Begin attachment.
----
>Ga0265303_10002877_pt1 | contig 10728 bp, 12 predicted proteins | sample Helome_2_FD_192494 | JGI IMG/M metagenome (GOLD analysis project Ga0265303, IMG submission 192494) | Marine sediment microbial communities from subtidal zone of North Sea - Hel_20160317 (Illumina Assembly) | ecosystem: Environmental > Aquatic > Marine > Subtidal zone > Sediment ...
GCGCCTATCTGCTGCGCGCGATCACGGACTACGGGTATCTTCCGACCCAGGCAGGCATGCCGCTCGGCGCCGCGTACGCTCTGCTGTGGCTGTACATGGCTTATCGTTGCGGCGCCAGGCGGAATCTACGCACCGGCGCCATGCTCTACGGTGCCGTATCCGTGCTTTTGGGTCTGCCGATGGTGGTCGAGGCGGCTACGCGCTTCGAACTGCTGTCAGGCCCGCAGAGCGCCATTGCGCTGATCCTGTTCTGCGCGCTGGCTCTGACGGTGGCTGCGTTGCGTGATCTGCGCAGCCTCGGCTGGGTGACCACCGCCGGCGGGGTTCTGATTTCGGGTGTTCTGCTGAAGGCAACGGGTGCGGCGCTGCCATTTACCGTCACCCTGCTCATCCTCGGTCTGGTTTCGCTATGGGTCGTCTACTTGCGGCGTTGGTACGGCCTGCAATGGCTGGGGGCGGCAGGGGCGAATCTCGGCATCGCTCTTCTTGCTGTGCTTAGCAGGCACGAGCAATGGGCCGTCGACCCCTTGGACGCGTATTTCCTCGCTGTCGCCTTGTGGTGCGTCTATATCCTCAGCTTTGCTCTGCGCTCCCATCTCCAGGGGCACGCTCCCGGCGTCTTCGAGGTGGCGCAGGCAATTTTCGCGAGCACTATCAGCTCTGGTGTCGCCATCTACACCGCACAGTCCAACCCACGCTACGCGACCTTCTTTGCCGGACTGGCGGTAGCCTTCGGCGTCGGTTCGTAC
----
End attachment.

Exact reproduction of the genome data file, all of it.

>Ga0265303_10002877_pt1 | contig 10728 bp, 12 predicted proteins | sample Helome_2_FD_192494 | JGI IMG/M metagenome (GOLD analysis project Ga0265303, IMG submission 192494) | Marine sediment microbial communities from subtidal zone of North Sea - Hel_20160317 (Illumina Assembly) | ecosystem: Environmental > Aquatic > Marine > Subtidal zone > Sediment ...
GCGCCTATCTGCTGCGCGCGATCACGGACTACGGGTATCTTCCGACCCAGGCAGGCATGCCGCTCGGCGCCGCGTACGCTCTGCTGTGGCTGTACATGGCTTATCGTTGCGGCGCCAGGCGGAATCTACGCACCGGCGCCATGCTCTACGGTGCCGTATCCGTGCTTTTGGGTCTGCCGATGGTGGTCGAGGCGGCTACGCGCTTCGAACTGCTGTCAGGCCCGCAGAGCGCCATTGCGCTGATCCTGTTCTGCGCGCTGGCTCTGACGGTGGCTGCGTTGCGTGATCTGCGCAGCCTCGGCTGGGTGACCACCGCCGGCGGGGTTCTGATTTCGGGTGTTCTGCTGAAGGCAACGGGTGCGGCGCTGCCATTTACCGTCACCCTGCTCATCCTCGGTCTGGTTTCGCTATGGGTCGTCTACTTGCGGCGTTGGTACGGCCTGCAATGGCTGGGGGCGGCAGGGGCGAATCTCGGCATCGCTCTTCTTGCTGTGCTTAGCAGGCACGAGCAATGGGCCGTCGACCCCTTGGACGCGTATTTCCTCGCTGTCGCCTTGTGGTGCGTCTATATCCTCAGCTTTGCTCTGCGCTCCCATCTCCAGGGGCACGCTCCCGGCGTCTTCGAGGTGGCGCAGGCAATTTTCGCGAGCACTATCAGCTCTGGTGTCGCCATCTACACCGCACAGTCCAACCCACGCTACGCGACCTTCTTTGCCGGACTGGCGGTAGCCTTCGGCGTCGGTTCGTAC